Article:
Short answer: not much. Upstream support for Rust at the moment is very minimal, Linus requested very clearly to apply something that could just do “hello world” and that is literally what we got in 6.1.

However, a lot more Rust kernel code has been published and 6.2 has got a few more additional features [5].

Even more features are likely to get merged in the next kernels, to a point when we will be able to write kernel Rust modules usable in real-world scenarios, such as fully functional device drivers, network protocols, in-kernel servers, and so on.

For the reasons mentioned above, Rust support in the Ubuntu kernel should be considered like a “technology preview” for now, not a feature ready for production and at the moment we only have plans to support this in Ubuntu 23.04 ‘Lunar Lobster’.

In conclusion, Ubuntu can now be used by all the developers that want to easily and quickly begin to familiarize themselves with kernel programming in Rust, without dealing with external software/packages and simply using the standard Ubuntu kernel and toolchain.

== References ==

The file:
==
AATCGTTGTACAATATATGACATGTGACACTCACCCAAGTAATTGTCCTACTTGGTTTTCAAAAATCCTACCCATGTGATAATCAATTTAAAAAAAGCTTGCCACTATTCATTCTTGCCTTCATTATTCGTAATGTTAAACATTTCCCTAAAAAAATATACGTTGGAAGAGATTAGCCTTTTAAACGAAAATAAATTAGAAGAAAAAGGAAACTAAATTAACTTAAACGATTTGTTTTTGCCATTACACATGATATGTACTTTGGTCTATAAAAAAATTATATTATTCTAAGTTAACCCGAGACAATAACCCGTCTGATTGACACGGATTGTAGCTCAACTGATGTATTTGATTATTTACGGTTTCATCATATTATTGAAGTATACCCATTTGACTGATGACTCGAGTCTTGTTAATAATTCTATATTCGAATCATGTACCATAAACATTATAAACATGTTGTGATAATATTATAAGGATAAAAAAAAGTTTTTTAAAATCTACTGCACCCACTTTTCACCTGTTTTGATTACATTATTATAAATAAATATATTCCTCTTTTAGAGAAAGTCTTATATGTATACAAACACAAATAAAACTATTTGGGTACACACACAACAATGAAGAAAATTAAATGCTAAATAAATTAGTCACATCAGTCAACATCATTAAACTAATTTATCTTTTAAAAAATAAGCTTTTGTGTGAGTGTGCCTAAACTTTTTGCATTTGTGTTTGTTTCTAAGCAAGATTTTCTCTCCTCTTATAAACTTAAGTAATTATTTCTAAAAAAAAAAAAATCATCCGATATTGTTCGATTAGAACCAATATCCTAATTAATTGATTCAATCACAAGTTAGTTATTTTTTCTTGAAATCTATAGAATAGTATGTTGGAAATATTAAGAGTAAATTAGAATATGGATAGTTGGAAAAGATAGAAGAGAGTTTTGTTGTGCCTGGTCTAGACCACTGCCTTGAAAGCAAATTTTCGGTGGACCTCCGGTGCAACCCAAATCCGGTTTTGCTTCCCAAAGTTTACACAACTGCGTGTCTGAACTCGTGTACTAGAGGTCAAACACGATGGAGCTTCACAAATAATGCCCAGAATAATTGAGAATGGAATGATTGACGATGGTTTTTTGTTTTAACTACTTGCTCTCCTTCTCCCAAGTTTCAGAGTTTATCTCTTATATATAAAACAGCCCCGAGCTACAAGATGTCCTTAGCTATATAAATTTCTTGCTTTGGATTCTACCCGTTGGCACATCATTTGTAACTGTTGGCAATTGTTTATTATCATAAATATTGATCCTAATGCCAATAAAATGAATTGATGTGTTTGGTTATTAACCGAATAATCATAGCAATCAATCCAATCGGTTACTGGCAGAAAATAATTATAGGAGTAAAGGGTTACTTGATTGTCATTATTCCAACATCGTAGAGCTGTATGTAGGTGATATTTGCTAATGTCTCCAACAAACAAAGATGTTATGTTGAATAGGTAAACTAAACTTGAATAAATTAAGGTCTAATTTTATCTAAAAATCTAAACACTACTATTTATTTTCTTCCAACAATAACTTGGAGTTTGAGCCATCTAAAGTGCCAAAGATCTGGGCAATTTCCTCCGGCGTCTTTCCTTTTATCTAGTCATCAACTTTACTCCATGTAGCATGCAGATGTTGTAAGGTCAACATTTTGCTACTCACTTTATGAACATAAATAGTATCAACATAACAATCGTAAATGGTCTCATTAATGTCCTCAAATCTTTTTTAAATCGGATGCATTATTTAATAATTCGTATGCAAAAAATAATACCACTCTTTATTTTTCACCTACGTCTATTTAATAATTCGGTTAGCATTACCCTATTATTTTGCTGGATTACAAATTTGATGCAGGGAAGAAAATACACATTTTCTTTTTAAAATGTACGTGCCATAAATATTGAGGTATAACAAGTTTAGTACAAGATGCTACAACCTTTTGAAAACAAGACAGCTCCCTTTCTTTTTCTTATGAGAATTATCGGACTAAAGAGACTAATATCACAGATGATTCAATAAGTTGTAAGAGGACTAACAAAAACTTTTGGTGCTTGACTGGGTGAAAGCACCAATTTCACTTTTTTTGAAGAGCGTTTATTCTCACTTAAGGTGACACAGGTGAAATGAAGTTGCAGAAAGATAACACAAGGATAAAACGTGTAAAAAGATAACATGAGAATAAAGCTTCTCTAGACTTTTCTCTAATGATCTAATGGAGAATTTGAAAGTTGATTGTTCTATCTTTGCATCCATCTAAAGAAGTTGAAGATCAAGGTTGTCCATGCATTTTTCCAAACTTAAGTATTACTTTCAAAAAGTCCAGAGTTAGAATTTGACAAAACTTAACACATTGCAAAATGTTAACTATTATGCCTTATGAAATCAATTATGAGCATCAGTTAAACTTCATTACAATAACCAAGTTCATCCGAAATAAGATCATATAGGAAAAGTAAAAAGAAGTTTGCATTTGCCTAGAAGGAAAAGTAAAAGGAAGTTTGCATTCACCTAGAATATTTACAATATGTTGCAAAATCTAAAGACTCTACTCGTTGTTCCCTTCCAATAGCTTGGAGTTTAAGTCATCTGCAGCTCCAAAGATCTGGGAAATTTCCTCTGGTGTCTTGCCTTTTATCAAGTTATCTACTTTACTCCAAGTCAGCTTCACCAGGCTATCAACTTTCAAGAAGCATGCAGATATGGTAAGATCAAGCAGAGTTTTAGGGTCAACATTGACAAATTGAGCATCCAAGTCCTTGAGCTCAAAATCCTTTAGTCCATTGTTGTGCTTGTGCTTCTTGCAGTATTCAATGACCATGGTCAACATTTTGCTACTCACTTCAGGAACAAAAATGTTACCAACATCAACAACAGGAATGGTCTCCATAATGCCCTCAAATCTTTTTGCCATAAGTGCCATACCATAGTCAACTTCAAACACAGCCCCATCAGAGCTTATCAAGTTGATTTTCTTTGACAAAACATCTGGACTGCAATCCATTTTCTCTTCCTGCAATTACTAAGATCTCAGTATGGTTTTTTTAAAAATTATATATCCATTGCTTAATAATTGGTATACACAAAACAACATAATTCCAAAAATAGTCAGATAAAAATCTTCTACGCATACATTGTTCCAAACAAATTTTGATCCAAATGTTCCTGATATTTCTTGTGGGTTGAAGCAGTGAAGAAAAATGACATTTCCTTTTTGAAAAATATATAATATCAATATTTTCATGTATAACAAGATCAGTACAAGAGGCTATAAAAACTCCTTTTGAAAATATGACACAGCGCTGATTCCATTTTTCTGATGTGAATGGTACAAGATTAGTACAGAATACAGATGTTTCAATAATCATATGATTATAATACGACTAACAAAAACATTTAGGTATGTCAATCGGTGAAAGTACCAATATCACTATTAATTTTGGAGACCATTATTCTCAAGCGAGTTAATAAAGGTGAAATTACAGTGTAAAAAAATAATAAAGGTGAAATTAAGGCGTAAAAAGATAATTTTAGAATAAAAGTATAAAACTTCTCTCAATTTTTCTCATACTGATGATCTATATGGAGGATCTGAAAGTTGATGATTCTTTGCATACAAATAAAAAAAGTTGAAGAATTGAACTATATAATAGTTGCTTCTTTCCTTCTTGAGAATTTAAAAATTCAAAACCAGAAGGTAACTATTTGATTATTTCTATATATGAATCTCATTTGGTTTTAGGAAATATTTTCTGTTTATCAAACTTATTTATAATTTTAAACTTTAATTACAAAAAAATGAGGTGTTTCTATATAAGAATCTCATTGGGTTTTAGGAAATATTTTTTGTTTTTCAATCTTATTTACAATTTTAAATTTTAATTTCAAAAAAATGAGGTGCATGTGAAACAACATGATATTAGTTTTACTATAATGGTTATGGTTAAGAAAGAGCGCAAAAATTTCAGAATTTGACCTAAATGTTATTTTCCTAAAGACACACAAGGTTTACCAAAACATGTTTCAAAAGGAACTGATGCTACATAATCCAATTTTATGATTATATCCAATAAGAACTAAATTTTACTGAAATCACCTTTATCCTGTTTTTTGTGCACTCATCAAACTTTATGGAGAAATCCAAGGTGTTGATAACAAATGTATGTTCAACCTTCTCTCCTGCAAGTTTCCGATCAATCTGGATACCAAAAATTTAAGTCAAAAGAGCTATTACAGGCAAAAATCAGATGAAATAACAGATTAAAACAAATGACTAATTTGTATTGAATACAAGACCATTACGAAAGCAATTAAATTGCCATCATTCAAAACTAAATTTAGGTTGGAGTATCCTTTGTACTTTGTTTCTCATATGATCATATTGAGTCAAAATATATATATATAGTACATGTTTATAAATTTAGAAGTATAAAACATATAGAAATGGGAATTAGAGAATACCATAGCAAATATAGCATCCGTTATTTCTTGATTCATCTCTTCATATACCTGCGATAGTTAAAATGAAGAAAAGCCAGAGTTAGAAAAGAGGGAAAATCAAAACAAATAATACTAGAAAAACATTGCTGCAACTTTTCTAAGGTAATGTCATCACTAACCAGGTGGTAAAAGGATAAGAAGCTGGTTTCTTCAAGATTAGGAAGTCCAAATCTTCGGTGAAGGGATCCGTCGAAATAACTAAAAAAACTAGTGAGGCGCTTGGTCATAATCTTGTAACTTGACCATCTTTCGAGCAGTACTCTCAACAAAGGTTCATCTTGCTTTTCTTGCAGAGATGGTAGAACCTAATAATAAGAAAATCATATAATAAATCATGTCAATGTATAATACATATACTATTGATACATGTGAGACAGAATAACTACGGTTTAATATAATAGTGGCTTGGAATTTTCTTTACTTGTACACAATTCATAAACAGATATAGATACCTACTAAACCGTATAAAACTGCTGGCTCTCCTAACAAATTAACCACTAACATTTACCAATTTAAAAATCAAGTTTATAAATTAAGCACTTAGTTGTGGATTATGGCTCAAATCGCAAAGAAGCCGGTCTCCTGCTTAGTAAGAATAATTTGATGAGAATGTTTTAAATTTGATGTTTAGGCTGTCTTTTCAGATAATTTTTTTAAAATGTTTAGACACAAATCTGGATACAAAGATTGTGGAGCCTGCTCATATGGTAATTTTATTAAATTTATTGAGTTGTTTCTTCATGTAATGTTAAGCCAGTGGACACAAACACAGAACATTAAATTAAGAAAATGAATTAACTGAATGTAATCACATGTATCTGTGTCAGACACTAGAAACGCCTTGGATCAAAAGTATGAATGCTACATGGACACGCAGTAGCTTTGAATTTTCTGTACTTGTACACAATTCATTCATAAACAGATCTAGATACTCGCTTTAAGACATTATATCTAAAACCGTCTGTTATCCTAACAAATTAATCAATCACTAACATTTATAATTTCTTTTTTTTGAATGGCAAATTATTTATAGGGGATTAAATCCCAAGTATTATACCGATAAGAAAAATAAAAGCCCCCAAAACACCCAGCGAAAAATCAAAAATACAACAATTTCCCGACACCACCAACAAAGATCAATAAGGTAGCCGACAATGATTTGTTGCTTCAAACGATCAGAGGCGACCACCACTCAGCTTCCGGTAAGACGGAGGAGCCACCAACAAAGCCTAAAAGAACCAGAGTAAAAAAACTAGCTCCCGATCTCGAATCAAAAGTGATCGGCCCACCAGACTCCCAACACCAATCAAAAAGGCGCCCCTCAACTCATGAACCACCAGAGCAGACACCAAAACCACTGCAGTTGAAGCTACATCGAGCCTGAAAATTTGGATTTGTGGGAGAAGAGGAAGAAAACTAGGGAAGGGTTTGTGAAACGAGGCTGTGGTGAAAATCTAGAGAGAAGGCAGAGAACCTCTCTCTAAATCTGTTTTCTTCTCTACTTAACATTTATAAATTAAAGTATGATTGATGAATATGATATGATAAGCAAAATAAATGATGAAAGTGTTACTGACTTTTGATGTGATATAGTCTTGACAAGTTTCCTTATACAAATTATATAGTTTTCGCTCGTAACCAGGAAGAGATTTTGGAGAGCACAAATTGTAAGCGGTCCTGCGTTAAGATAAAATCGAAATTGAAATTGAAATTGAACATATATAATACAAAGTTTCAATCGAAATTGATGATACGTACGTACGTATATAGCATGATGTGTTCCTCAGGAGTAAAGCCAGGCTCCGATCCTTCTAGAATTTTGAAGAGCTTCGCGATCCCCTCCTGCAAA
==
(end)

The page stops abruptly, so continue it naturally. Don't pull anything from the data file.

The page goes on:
[1] https://lwn.net/Articles/910762/
[2] https://alexgaynor.net/2020/may/27/science-on-memory-unsafety-and-security/
[3] https://github.com/Rust-for-Linux/linux/issues/2
[4] https://bugs.launchpad.net/bugs/2007654
[5] https://lwn.net/Articles/914458/


Thanks @arighi for sharing this small how-to :+1:


I’ve followed the directions here, using Ubuntu 23.04, but when attempting to compile the out of tree module I’m getting an error about a missing target.json file. Has something changed between 6.2.0-18 and 6.2.0-23?

Yes, there is a change, we’ve introduced a new package called linux-lib-rust that provides all the kernel headers and artifacts to be able to compile Rust modules. You need to install this package and your out-of-tree module should build.

The main motivation for the separate linux-lib-rust is that we didn’t want to increase the size of linux-headers unnecessary, this allows to save storage, save some energy and people that are interested to do experiments with Rust can simply install this additional package.

I was trying to modify the post, but it looks like it’s read-only now… I hope people that are interested will read this comment… :slight_smile:

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Thanks for the tip and the explanation. I’d actually discovered the missing rust headers on my own and found the linux-lib-rust package, but the context is useful!